After the train wreck that was the first trailer released back in December, this new one was so infinitely better that I could hardly believe it was the same movie. And while I still wasn’t completely convinced yet that the new film wouldn’t suck, I was now cautiously optimistic.
And then we all got a surprise.
JJ Abrams and Justin Lin have every reason to think like lawyers. After all, they make a lot of money from Star Trek, and if there’s a chance something will damage that brand and result in Star Trek making less money, that affects at least part of their livelihood.
So why did Abrams and Lin put pressure on Paramount and CBS to settle and end their lawsuit against Axanar? It’s because these two producers, as fans themselves, know something that all the lawyers involved in this lawsuit (and many of the fans following it) seem to have forgotten: being a fan should be FUN (just change the “a” to a “u”), and when fans have fun, franchises thrive.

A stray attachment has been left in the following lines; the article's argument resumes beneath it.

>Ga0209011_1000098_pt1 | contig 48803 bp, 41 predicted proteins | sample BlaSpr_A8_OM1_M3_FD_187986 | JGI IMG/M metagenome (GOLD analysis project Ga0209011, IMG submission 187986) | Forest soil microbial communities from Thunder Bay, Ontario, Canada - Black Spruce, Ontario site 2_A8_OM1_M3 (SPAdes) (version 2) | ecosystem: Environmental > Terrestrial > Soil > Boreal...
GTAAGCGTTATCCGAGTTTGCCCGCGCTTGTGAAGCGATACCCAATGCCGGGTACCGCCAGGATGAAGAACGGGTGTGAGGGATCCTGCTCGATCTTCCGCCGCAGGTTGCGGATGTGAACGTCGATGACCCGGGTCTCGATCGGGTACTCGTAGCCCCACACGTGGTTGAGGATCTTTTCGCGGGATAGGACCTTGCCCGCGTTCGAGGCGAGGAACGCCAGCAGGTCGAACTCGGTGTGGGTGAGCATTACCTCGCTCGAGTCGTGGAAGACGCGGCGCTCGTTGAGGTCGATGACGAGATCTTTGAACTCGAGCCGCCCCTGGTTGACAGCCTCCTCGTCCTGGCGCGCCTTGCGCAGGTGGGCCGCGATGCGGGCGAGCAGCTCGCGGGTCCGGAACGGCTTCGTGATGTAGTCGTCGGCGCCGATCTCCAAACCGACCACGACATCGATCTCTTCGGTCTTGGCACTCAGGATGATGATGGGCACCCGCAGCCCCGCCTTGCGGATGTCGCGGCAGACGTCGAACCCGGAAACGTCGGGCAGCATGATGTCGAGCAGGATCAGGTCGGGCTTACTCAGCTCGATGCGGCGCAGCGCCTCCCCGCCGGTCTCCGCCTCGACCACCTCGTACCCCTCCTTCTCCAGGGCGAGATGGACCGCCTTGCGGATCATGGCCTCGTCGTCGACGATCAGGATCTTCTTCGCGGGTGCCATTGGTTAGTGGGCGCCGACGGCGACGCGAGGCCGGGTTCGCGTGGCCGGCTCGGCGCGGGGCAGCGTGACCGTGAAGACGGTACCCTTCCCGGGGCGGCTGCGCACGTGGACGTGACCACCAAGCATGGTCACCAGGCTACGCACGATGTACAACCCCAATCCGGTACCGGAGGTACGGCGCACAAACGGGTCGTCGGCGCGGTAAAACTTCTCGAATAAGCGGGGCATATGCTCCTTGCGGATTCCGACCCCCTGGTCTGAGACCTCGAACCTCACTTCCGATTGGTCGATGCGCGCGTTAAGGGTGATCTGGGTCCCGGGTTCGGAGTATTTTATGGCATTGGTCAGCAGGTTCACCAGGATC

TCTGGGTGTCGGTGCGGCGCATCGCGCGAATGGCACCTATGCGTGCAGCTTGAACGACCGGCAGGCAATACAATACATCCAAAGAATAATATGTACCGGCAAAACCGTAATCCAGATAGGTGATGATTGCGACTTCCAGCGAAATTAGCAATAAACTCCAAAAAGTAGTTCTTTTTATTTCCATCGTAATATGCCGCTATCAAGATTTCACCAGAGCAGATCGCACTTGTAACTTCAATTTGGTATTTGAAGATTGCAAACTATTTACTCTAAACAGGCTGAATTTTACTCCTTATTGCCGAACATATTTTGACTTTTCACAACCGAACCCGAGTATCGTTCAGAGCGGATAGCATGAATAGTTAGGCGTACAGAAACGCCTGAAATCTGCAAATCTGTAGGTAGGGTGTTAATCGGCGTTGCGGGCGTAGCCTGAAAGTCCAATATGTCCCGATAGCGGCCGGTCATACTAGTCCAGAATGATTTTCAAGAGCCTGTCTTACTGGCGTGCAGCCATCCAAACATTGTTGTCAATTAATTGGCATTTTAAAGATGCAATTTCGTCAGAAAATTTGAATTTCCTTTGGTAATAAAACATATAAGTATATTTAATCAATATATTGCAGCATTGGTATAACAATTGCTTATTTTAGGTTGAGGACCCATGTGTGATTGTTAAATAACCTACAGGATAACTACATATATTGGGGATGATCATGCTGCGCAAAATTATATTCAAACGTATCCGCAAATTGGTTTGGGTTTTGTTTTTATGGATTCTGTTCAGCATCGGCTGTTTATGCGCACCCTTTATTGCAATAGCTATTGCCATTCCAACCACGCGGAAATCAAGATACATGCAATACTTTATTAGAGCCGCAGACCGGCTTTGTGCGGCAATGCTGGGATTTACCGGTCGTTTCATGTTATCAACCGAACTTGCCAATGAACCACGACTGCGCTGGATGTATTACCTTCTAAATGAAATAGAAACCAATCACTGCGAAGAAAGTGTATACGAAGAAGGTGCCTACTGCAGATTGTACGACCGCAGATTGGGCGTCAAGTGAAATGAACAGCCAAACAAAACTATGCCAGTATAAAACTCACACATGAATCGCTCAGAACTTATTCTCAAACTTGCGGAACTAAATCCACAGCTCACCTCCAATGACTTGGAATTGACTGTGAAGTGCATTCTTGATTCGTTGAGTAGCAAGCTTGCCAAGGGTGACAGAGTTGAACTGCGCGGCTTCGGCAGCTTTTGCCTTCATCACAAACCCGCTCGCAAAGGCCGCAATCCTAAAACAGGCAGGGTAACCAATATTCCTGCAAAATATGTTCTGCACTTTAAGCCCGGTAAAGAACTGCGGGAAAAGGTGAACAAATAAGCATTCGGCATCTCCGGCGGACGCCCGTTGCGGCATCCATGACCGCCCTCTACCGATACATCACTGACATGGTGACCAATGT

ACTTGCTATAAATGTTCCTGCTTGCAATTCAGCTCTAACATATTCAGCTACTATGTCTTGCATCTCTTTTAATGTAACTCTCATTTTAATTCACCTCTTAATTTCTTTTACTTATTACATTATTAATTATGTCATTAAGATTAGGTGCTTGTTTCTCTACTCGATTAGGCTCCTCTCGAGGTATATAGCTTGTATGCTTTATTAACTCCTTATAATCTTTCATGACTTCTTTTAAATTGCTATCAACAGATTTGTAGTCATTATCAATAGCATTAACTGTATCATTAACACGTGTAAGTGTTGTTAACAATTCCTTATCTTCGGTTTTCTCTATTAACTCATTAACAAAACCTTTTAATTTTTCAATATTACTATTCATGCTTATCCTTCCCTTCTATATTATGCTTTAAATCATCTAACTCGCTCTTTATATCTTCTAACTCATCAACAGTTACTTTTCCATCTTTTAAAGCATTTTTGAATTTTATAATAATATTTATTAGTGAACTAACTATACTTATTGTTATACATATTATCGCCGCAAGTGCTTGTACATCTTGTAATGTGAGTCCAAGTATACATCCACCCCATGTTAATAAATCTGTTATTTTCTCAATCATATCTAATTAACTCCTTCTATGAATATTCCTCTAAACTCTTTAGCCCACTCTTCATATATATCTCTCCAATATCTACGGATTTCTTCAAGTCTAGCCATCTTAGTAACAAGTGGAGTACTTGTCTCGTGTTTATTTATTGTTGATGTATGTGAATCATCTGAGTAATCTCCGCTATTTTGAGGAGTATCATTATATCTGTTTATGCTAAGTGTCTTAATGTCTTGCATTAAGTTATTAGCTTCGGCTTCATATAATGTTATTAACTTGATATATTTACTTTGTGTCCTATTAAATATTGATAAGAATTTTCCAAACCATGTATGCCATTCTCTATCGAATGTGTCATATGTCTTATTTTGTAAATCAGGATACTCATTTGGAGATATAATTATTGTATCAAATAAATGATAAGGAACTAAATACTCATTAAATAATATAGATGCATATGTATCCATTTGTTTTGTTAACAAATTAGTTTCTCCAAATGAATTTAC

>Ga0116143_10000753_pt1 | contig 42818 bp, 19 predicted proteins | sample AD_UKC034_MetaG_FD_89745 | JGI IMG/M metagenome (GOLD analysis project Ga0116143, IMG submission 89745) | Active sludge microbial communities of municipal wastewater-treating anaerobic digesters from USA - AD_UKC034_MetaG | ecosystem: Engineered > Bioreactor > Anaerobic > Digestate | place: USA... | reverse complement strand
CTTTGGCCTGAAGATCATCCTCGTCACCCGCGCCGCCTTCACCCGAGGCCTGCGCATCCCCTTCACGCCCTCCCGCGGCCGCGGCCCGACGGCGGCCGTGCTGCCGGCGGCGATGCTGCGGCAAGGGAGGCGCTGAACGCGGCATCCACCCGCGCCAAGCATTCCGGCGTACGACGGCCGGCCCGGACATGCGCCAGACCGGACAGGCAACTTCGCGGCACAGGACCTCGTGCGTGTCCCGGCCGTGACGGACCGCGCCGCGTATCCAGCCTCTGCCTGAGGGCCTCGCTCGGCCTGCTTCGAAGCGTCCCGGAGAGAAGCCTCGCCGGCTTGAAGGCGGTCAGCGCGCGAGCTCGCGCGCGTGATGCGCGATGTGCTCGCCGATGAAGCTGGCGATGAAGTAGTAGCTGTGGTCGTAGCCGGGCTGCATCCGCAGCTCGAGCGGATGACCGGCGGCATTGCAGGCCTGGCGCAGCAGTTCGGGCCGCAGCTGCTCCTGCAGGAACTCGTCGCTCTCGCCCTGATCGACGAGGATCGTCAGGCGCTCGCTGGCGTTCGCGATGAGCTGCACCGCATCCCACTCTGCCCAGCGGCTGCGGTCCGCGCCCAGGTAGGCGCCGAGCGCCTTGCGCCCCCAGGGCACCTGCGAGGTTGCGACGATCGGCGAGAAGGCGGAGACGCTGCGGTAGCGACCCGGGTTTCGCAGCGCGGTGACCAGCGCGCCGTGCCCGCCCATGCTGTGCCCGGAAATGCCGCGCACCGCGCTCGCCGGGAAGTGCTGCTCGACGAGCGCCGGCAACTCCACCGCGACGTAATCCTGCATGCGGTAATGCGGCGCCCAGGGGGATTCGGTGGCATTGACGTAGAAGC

On Friday evening, at a little after 8pm Pacific Time, inside of Stage 31 at Paramount Studios in Hollywood, Star Trek Beyond Producer JJ Abrams shocked the fan film world by announcing that the copyright infringement lawsuit against AXANAR was “going away” and that “fans will be able to work on their projects.”
Last time: we began our fascinating discussion of crowd-funding with two of the most successful campaigners in the history of Trek fan films, Alec Peters (Axanar executive producer) and Mike Bawden (Axanar director of public relations). Together, these two men have organized Kickstarter and Indiegogo campaigns for multiple productions that have raised nearly $2 million combined (including $1.3 just for Axanar alone).